Australian universities have maintained their barrage against the government’s plans to cut their funding, warning that such moves would harm productivity and higher education access that “inoculates” against “political dislocation”.
Universities Australia’s submission ahead of the 2018-19 budget, to be delivered in May next year, calls on the government to “reconsider the returns on the investment in a strong, vibrant university and research system”.
The government had made plans, which were part of its last budget, for a A$2.8 billion (£1.7 billion) or 2.5 per cent cut in higher education funding, a 7.5 per cent increase in tuition fees and the creation of a performance-related funding stream covering 7.5 per cent of total support for the sector.
Although the plans were thwarted by opposition in the Senate, the government is said to be considering non-legislative options for pushing through the cuts, including by reductions to research grants and to a programme helping low-income students access higher education. Another option said to be under consideration is freezing student numbers, which would effectively end Australia’s demand-driven system of uncapped numbers.
Universities Australia’s budget submission urges the government “to defer [its] ‘performance-funding’ scheme pending comprehensive consultation with key stakeholders”, “to retain the demand-driven system” and “to, at least, maintain funding for the Commonwealth Grant Scheme, Research Block Grants, and the Higher Education Participation and Partnership Program at 2017 levels indexed for 2018”.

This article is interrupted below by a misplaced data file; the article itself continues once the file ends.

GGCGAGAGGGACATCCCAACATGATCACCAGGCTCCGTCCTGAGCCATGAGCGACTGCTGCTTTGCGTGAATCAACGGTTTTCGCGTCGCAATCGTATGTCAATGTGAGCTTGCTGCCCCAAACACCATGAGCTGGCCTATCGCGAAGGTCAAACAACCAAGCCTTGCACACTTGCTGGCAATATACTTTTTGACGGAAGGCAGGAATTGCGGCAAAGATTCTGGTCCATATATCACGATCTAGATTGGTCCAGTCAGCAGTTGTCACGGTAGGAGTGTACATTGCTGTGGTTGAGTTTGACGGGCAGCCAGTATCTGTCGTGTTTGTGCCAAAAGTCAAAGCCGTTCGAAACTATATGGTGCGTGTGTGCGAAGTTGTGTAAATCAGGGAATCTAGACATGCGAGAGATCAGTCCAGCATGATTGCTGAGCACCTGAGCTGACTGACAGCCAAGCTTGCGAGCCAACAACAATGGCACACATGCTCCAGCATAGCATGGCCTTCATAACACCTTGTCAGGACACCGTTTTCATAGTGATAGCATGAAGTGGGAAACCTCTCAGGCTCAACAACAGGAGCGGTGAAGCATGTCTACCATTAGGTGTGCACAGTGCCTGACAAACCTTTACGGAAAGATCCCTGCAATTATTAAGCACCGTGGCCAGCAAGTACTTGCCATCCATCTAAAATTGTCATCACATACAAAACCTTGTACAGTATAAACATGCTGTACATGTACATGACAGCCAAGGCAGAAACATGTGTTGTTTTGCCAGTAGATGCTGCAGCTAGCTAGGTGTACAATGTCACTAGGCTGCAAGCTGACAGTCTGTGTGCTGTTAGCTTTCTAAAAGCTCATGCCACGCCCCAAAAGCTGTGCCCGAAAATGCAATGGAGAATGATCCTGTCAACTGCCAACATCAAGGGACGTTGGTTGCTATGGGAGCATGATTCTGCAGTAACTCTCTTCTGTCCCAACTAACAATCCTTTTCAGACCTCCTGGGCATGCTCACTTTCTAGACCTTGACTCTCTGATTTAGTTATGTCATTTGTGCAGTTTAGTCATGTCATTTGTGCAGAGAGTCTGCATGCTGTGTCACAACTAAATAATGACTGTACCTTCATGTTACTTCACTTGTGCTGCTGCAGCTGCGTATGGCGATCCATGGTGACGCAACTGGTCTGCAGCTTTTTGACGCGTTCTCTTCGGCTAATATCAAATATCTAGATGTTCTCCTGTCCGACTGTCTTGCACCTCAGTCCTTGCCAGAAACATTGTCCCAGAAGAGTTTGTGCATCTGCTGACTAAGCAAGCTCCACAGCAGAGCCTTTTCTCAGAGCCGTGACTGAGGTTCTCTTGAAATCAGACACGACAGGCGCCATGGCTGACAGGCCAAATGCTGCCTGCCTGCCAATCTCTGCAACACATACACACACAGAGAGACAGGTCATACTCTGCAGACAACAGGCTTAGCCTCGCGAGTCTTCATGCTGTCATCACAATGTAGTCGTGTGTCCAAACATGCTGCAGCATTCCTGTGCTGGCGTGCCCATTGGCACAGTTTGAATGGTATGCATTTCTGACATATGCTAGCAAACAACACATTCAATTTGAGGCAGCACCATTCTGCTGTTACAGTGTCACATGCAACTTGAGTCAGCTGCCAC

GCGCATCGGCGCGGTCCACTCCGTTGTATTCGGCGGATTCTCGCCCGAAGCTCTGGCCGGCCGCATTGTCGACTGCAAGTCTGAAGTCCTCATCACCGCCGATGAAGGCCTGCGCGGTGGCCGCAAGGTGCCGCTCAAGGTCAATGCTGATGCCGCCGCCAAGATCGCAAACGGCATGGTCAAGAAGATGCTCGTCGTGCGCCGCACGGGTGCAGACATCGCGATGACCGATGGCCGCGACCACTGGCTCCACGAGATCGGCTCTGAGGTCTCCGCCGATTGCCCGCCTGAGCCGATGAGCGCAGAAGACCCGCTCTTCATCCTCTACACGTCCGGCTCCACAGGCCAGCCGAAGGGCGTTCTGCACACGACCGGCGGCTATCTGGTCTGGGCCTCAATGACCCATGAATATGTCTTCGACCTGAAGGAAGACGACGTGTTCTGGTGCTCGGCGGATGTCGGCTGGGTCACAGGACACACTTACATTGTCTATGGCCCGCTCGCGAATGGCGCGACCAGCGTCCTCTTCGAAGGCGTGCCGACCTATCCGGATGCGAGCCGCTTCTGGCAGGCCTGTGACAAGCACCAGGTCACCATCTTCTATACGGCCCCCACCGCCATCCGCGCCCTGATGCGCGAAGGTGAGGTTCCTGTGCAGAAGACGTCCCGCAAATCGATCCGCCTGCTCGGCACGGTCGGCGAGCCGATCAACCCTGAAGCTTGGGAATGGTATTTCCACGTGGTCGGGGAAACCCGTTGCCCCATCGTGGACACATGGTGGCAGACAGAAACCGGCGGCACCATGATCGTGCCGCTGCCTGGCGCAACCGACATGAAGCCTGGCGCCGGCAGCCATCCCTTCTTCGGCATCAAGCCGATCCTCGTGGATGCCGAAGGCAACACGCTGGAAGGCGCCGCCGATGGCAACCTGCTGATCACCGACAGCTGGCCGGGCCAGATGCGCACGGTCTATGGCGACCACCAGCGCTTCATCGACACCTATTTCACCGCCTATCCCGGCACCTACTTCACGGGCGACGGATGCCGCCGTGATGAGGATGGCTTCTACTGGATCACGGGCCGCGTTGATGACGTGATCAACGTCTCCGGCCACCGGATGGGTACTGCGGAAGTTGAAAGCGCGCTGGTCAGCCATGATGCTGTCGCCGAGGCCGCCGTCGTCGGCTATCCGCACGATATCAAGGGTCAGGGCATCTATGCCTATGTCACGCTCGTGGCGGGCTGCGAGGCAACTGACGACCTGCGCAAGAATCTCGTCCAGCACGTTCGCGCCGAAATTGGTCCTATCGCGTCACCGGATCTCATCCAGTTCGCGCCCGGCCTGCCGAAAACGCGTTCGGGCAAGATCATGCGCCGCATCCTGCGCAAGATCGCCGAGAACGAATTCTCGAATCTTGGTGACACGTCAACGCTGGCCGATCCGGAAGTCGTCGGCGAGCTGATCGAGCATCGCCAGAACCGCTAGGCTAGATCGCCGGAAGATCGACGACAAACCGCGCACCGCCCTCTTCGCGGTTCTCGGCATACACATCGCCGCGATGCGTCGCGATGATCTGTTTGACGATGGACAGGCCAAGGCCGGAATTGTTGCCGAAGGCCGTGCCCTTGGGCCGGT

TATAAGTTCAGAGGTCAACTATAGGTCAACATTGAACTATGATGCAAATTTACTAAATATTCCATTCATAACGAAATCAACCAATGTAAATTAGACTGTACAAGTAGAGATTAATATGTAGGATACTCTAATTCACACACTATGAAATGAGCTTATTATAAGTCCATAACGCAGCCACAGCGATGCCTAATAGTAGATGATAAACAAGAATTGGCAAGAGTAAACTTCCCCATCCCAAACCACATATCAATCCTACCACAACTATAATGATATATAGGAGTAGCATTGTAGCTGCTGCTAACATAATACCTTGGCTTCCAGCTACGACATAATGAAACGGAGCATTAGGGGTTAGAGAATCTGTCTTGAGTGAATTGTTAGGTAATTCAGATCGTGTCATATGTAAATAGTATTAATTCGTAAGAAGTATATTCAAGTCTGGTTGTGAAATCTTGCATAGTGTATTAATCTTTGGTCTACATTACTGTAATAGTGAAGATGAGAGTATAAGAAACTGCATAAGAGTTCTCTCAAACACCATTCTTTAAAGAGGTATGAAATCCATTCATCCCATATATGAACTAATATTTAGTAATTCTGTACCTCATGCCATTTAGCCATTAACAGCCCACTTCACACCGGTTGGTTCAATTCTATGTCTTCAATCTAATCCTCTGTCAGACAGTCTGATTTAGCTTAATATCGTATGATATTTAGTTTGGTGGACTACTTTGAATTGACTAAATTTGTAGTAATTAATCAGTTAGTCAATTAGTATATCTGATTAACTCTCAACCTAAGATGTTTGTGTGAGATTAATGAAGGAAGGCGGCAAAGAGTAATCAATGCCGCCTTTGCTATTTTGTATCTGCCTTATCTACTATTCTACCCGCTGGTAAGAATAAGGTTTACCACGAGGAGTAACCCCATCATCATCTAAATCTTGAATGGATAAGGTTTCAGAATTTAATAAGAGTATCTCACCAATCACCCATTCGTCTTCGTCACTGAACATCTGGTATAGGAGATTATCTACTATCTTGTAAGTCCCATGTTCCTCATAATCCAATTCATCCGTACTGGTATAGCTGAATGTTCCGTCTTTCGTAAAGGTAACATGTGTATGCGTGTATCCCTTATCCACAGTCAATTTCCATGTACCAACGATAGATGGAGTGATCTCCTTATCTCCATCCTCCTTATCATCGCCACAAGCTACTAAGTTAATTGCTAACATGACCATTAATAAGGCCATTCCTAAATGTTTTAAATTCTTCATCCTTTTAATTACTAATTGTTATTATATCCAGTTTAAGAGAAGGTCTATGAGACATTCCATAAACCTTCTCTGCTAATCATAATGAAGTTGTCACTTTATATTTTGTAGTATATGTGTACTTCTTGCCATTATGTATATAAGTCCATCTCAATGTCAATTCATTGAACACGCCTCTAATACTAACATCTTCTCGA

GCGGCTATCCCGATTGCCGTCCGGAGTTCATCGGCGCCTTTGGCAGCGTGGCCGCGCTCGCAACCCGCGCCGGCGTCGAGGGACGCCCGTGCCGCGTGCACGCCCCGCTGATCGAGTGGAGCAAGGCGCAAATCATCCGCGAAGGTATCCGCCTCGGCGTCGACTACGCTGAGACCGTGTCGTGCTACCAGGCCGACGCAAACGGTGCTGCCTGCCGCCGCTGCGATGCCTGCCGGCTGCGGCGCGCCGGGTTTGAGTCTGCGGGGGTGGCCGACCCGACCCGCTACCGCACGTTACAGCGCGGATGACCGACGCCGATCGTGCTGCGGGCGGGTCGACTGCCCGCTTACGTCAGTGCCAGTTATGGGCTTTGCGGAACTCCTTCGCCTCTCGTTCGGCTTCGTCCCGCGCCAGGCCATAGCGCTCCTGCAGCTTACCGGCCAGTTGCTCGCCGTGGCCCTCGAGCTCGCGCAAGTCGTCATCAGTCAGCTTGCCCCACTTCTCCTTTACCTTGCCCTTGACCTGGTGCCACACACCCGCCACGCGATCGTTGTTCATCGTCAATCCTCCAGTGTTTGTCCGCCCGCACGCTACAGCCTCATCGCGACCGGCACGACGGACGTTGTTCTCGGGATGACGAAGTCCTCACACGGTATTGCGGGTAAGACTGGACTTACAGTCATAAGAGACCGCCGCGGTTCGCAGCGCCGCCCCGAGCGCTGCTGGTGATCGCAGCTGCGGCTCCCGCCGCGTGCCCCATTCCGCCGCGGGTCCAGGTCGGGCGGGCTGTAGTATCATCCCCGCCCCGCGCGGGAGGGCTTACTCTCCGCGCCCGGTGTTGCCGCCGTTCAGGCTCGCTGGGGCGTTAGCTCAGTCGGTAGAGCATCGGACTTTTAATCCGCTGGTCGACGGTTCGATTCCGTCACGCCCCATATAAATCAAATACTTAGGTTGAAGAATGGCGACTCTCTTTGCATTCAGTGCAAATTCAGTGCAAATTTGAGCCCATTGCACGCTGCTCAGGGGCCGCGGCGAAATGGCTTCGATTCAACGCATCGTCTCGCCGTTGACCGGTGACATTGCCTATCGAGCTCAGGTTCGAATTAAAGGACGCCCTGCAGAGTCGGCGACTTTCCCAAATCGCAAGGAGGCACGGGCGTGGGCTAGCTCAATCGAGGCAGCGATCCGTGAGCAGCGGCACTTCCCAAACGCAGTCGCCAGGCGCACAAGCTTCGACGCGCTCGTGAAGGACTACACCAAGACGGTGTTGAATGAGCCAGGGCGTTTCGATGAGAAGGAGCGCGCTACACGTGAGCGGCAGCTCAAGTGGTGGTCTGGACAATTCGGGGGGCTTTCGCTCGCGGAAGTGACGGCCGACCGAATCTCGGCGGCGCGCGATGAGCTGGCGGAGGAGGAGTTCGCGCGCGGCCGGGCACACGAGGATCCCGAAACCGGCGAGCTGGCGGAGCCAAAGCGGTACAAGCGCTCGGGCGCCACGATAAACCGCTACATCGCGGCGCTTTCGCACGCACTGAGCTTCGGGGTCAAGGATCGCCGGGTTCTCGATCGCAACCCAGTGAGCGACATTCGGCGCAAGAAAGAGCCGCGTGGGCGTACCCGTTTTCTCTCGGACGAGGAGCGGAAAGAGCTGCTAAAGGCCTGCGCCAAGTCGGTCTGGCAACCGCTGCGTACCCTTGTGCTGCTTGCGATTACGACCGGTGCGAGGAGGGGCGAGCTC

The submission calls the “nation’s investment in broad access to higher education” a “powerful inoculation against entrenched disadvantage – and the political and economic dislocation that inevitably results”.
It adds: “One of the fundamental roles of a national government is to lay the foundations for growth and prosperity. The contribution of universities to productivity gains in our nation’s economy and workplaces over the past three decades have been profound.”
“A funding freeze would effectively slash the number of people who have the chance of a university education, and cuts to programs that support disadvantaged students will make it harder for Australians from poor backgrounds just to get their foot in the door,” said Belinda Robinson, Universities Australia chief executive.
“That won’t just be a blow for students and universities – it would be a blow to the government’s budget repair ambitions and to the economy which now needs more – not fewer – skilled workers.”